I just read with great interest Trucks.com report on the Advanced Clean Transportation Expo at the Long Beach, Calif., convention center this week , where “major industry players pledged to stay the course on advancements in fuel economy and alternative technologies despite regulatory uncertainty.”
Here’s hoping that they will do the same regarding advances in truck safety issues — in particular, underride protection. In fact, several of the comments which I read in that article indicate that our Comprehensive Underride Protection bill is right in line with industry thinking:
- . . . if there’s a technological path to improve fuel economy, manufacturers are going to pursue it, because those with better fuel economy are going to have a better advantage in the economy,” said Steve Gilligan, vice president of product and vocational marketing of the North American business unit at Navistar International Corp.
- . . . speakers returned repeatedly to the tangle of regulations governing emissions, innovations and infrastructure. . . “Ten years ago, things were pretty static, but now it’s almost like the automobile industry was back in 1900, when people didn’t know if the vehicles were going to run on steam, whale oil or something else,” said Brian Lindgren, research and development director at Kenworth Truck Co. “If you were a young engineer, this would be an exciting time to be in the truck industry.”
- Panelists said that coordinating their vehicle development strategy across the various regulations is a priority.
- Most panelists said they were pushing ahead anyway with fuel-efficient truck designs to satisfy customer demand.
- But some said they would welcome some streamlining of more complicated, conflicting regulations – if the administration communicated its plans.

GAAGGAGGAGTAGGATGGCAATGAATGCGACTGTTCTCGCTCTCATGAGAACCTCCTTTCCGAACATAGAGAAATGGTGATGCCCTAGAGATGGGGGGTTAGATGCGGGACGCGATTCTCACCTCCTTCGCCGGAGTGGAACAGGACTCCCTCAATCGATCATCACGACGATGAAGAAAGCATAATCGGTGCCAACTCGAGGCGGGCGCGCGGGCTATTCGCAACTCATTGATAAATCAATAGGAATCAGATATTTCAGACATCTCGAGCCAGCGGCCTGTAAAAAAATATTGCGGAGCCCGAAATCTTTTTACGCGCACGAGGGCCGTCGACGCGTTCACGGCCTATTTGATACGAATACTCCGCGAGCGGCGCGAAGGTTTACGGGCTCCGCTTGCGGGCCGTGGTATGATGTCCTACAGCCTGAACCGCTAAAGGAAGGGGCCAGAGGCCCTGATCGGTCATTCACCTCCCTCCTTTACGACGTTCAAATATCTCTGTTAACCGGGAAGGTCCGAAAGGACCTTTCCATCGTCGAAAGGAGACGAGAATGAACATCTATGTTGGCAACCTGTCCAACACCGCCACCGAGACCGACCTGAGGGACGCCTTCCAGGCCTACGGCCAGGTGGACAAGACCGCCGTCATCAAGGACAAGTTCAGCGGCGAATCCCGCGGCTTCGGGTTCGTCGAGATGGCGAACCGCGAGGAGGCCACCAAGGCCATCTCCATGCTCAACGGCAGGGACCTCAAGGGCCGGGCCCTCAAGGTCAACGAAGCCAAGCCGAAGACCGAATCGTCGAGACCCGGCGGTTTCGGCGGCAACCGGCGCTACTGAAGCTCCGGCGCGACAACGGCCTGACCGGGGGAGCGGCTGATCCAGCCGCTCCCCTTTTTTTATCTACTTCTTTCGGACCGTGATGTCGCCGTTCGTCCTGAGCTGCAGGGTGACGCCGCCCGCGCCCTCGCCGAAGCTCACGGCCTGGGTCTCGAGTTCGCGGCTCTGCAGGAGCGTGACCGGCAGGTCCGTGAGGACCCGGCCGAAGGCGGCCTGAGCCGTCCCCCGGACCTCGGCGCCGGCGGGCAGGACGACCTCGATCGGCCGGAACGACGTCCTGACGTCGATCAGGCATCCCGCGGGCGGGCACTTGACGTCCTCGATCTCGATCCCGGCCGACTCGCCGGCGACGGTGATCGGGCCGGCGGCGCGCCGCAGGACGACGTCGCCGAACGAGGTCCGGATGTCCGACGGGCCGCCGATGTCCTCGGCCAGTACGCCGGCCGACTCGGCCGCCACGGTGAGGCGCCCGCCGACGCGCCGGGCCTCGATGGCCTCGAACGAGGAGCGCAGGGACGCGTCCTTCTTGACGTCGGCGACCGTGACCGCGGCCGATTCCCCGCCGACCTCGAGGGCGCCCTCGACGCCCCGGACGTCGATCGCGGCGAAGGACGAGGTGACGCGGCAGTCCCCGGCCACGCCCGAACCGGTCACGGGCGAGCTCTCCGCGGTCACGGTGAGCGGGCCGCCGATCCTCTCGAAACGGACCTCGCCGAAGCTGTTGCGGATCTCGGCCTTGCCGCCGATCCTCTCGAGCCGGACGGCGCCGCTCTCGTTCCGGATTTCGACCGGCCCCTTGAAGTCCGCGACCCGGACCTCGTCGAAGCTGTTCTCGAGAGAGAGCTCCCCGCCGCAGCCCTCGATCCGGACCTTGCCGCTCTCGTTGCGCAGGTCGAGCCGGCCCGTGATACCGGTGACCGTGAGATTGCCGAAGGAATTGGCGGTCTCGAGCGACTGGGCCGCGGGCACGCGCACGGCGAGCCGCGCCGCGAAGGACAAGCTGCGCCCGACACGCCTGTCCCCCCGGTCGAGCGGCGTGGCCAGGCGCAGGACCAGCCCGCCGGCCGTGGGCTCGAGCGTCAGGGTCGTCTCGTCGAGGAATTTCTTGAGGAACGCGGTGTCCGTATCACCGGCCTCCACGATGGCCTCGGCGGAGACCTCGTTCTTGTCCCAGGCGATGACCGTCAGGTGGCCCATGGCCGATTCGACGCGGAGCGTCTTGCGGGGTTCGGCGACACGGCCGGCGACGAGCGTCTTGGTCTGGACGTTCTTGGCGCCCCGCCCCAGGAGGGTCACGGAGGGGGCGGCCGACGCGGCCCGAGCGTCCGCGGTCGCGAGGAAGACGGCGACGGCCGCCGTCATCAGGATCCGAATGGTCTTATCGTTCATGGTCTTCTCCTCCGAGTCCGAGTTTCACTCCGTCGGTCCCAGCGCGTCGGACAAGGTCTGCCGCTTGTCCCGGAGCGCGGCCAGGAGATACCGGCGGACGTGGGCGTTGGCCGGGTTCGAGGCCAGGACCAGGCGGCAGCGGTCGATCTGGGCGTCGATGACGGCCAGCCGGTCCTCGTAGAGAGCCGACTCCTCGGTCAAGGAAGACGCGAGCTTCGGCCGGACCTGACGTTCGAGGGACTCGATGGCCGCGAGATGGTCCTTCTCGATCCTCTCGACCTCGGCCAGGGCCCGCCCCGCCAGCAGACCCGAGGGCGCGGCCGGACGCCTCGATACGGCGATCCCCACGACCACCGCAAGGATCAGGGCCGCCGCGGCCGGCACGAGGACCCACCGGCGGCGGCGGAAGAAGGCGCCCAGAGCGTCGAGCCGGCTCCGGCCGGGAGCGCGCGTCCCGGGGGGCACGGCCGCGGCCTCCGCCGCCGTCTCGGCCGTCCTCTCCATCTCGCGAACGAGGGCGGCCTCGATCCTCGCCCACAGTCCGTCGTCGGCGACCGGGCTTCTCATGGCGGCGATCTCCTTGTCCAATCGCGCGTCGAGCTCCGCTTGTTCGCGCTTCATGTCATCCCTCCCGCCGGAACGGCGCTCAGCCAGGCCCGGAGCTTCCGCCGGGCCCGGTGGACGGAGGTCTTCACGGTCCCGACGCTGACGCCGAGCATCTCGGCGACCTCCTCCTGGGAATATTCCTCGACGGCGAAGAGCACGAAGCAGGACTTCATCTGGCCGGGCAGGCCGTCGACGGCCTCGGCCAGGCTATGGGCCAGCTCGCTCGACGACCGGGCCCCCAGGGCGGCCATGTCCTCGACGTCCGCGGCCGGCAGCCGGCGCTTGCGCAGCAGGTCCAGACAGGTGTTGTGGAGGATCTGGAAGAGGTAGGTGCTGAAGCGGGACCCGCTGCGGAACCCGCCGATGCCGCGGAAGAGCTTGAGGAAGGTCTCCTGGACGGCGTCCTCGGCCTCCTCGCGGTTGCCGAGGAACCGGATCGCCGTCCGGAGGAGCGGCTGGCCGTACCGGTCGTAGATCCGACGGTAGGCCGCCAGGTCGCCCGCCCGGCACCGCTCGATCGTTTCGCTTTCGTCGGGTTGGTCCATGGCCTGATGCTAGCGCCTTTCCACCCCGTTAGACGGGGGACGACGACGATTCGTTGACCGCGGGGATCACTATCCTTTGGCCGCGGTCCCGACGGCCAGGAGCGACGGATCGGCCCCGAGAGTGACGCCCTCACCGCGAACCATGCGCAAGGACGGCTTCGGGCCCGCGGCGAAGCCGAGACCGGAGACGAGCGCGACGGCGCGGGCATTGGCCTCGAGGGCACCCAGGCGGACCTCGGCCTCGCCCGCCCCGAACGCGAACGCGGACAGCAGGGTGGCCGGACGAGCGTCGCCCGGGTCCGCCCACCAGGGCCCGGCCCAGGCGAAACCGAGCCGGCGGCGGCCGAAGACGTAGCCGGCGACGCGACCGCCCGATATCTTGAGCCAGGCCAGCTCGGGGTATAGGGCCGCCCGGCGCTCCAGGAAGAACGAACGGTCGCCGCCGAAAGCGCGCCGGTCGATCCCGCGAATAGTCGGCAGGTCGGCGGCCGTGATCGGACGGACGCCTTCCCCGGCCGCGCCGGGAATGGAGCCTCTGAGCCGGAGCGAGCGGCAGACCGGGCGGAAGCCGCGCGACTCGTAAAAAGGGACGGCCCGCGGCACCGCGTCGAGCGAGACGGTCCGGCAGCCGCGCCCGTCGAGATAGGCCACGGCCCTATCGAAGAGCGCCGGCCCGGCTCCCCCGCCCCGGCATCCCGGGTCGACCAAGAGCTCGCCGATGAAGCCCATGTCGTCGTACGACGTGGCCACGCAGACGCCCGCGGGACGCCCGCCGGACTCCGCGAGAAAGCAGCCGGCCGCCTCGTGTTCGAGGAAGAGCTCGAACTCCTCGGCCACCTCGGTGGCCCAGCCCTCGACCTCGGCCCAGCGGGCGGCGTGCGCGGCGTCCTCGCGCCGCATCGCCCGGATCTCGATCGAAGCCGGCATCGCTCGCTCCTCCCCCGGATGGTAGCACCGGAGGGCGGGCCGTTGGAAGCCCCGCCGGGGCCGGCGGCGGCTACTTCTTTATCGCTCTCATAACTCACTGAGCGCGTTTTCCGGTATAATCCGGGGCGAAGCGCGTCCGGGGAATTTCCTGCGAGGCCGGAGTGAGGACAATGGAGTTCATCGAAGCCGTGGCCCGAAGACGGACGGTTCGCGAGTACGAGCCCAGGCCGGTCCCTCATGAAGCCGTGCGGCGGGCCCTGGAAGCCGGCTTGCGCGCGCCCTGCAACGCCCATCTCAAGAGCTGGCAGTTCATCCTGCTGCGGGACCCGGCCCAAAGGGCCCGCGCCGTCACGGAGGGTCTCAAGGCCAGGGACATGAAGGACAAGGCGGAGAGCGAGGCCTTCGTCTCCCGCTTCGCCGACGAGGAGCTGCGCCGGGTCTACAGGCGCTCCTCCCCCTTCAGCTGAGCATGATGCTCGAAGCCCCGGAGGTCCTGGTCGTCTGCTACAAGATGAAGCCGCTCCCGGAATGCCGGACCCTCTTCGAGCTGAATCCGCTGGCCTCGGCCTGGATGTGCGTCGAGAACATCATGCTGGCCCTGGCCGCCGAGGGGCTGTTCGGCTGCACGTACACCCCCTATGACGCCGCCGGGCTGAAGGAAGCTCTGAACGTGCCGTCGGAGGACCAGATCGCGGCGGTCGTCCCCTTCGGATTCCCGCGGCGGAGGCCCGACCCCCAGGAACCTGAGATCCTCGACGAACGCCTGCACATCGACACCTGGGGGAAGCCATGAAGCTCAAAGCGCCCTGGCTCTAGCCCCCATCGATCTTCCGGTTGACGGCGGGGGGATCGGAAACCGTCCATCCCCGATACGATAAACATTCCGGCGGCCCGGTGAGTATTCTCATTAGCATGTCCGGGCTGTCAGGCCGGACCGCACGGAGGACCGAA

“We’re trying to separate the noise from the facts – clarity is probably the biggest need we have so we can plan accordingly,” Gilligan said.
- And as tests of platooning and driverless technologies progress and other breakthroughs loom, panelists urged the government to develop cohesive rules that apply nationwide, not just in a patchwork of states.
“We can demonstrate that technology on the road, but we need a regulatory framework, testing validation and eventually deployment too,” Schaefer said.
That preference for a coordinated, comprehensive technological game plan is what was communicated by a trucking industry representative at the Underride Roundtable one year ago on May 5, 2016. And it is what we have worked tirelessly to develop since that time — leading up to the Roya, AnnaLeah & Mary Comprehensive Underride Protection Act of 2017 (RAMCUP).
We are giving them what they asked for — a comprehensive regulatory and technological framework for achieving SAFER trucks — a way to ensure that travelers will no longer be vulnerable victims of Death by Underride.